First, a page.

Referring to FIG. 2(b), by using known apparatus and the associated process for practicing TIG welding, and using an element of Tube BORIUM® of selected mesh size tungsten carbide content, the layer 104 is welded onto a weld-receiving surface 102 of plate 100. Experience shows that an overall thickness of the composite plate, i.e., comprising both the underlying plate 100 as well as the welded-on layer 104 should be approximately 0.5 in. for many practical applications, e.g., for incorporation into safes and the like. Depending on the voltage utilized, which will be a function of the particular equipment employed, the welding must be performed at such a rate that any cracks that are present in the finished product are less than about 0.01 in. wide and the residual warpage of the composite plate preferably should not be more than about 0.06 in. as determined by placing the plate on a flat surface with the welded-on material layer 104 uppermost. Pressures of the insert gas may vary between those typical of TIG welding and pressures in excess thereof. When using argon as the inert gas preferred pressures include about 60 psi. Obviously, depending on the TIG welding equipment to be used, some initial experimentation may be advisable until the user develops familiarity with the system and can control the operation satisfactorily.
In order to minimize cracking and warpage, it is preferable to place the composite plate in sand 214, e.g., in a sand box 216 as shown in FIG. 2(c), for slow cooling thereof for at least one hour.
Some scale may form on the exposed surface 106 of the welded-on material, and experimentation shows that this may be satisfactorily removed by grit blasting in known manner, e.g., with a grit-blowing tool such as 218, as shown in FIG. 2(d), until the exposed surface is uniformly gray, if desired for cosmetic purposes. The use of aluminum oxide grit for this purpose is found to be highly satisfactory. The grit-blasted surface may then be painted or coated otherwise as desired.
Whether argon or helium is used as the inert gas in the TIG process may be a matter of choice and may be dictated by the particular equipment utilized, but either gas should be acceptable. Likewise, depending on the particular application under consideration, commercially-available Tube BORIUM® elements may be used with the tungsten carbide grit therein being of selected mesh size.
When a drill-resistant plate is to be part of a security container door or cover, e.g., the door of a safe or vault, it may be necessary to ensure that a hole 108 provided for a locking mechanism does not end up with its dimensions changed due to deposition of the Tube BORIUM® material in any portion or edges thereof. Such an inadvertent deposition of the selected drill-resistant Tube BORIUM® material could cause serious problems in subsequently fitting in a lock through such a precut hole 108. For such applications, a simple solution is to form a graphite plug 100 of the same size as the hole and to plug the hole therewith. Plug 110 should have a surface 112 located higher than the surrounding surface 102 to hold the liquified weld material away from hole 108, and the Tube BORIUM® will thus not be deposited thereon during the process of welding on the Tube BORIUM® layer 104 to surface 102 of plate 100. Subsequently, the graphite plug 100 can simply be knocked out, leaving the dimensions of hole 108 unchanged and free of any deposits of Tube BORIUM® material.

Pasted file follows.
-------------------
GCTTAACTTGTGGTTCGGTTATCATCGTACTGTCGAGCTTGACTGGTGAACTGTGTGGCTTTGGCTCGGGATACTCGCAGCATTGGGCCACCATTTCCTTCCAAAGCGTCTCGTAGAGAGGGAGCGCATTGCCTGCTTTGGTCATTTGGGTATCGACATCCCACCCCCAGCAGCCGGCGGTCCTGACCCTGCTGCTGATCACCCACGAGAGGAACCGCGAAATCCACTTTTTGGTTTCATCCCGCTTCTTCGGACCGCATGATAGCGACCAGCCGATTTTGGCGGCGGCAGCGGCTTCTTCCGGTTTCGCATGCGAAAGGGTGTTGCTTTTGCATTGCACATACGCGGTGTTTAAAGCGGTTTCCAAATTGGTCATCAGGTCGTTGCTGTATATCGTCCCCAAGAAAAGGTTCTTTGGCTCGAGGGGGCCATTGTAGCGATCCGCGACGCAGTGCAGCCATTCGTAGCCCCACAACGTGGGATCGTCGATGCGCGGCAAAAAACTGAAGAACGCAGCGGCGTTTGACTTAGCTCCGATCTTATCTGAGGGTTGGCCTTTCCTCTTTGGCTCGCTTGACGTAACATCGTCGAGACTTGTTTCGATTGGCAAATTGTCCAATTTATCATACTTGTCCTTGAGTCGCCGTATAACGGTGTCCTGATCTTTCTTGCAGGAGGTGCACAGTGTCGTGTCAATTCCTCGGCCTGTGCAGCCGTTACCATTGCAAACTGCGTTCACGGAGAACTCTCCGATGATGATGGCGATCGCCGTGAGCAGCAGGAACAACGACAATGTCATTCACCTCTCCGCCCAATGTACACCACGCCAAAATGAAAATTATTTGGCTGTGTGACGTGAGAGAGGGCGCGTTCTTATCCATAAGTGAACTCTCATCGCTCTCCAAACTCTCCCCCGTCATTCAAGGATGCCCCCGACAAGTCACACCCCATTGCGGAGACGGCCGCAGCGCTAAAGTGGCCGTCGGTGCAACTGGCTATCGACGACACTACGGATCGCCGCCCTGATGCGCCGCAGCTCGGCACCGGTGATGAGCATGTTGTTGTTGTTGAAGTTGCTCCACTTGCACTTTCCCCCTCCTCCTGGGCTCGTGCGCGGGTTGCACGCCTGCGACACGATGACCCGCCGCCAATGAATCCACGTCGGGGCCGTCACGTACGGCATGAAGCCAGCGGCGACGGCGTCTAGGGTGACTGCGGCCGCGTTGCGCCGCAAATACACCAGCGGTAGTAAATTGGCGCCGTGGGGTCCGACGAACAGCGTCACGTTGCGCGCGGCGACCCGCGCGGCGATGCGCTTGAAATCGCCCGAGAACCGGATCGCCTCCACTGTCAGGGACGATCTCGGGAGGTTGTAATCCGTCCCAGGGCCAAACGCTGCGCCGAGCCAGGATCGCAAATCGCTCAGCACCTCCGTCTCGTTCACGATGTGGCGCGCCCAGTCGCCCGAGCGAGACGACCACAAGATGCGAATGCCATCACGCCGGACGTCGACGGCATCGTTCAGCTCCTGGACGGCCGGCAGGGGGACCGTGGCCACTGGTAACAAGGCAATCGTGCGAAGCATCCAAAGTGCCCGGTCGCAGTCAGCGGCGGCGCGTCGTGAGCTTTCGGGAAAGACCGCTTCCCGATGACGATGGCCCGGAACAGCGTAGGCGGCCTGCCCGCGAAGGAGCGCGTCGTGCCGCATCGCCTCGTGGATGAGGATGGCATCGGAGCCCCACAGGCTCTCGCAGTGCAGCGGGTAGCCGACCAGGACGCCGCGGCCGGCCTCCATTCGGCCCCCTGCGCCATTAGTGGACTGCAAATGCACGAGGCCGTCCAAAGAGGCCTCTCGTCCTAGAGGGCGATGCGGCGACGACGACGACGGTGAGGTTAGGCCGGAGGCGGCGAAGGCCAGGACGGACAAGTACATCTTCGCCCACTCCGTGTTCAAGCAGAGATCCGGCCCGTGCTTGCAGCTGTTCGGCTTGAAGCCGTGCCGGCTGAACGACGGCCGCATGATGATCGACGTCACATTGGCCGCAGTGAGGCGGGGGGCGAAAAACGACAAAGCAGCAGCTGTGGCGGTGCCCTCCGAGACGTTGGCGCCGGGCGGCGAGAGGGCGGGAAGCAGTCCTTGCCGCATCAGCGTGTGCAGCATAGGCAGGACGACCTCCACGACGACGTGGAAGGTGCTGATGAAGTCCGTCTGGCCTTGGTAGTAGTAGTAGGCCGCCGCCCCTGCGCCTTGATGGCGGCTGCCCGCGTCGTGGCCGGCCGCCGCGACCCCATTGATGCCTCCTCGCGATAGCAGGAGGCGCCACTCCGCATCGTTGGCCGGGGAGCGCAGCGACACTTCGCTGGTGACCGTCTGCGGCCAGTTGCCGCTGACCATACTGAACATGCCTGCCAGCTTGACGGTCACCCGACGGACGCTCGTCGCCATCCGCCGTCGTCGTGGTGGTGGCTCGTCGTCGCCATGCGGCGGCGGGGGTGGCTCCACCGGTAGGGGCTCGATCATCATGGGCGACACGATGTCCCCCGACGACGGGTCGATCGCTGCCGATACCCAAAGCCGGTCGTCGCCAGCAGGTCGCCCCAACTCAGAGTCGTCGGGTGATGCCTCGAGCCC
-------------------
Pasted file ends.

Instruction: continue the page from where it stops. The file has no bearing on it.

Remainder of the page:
In this disclosure, there are shown and described only the preferred embodiments of the invention, but, as aforementioned, it is to be understood that the invention is capable of use in various other combinations and environments and is capable of changes or modifications within the scope of the inventive concept as expressed herein.
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|US5007326 *||16 jan 1990||16 apr 1991||The United States Of America As Represented By The Secretary Of The Army||Cast single plate P900 armor|
|US5147996 *||18 apr 1991||15 sep 1992||Grant Tfw, Inc.||Tool joint|
|DE142516C *||Ingen titel tillgänglig|
|1||Specification Sheet Titled "Borium, the Ultimate in Wear Resistance".|
|2||Specification Sheet Titled "Republic 100-AR Abrasion Resistant Steel Plate".|
|3||*||Specification Sheet Titled Borium, the Ultimate in Wear Resistance .|
|4||*||Specification Sheet Titled Republic 100 AR Abrasion Resistant Steel Plate .|
|US6541124||13 nov 2001||1 apr 2003||Rhino Metals, Inc.||Drill resistant hard plate|
|US20140217864 *||11 apr 2014||7 aug 2014||Apple Inc.||Cladded metal structures|
|USA-klassificering||219/76.15, 109/85, 219/137.0WM|
|Internationell klassificering||B23K35/32, B23K35/02, B23K9/04|
|Kooperativ klassning||B23K35/327, B23K35/0266, B23K9/04|
|24 aug 1998||FPAY||Fee payment|
Year of fee payment: 4
|22 aug 2002||FPAY||Fee payment|
Year of fee payment: 8
|23 aug 2006||FPAY||Fee payment|
Year of fee payment: 12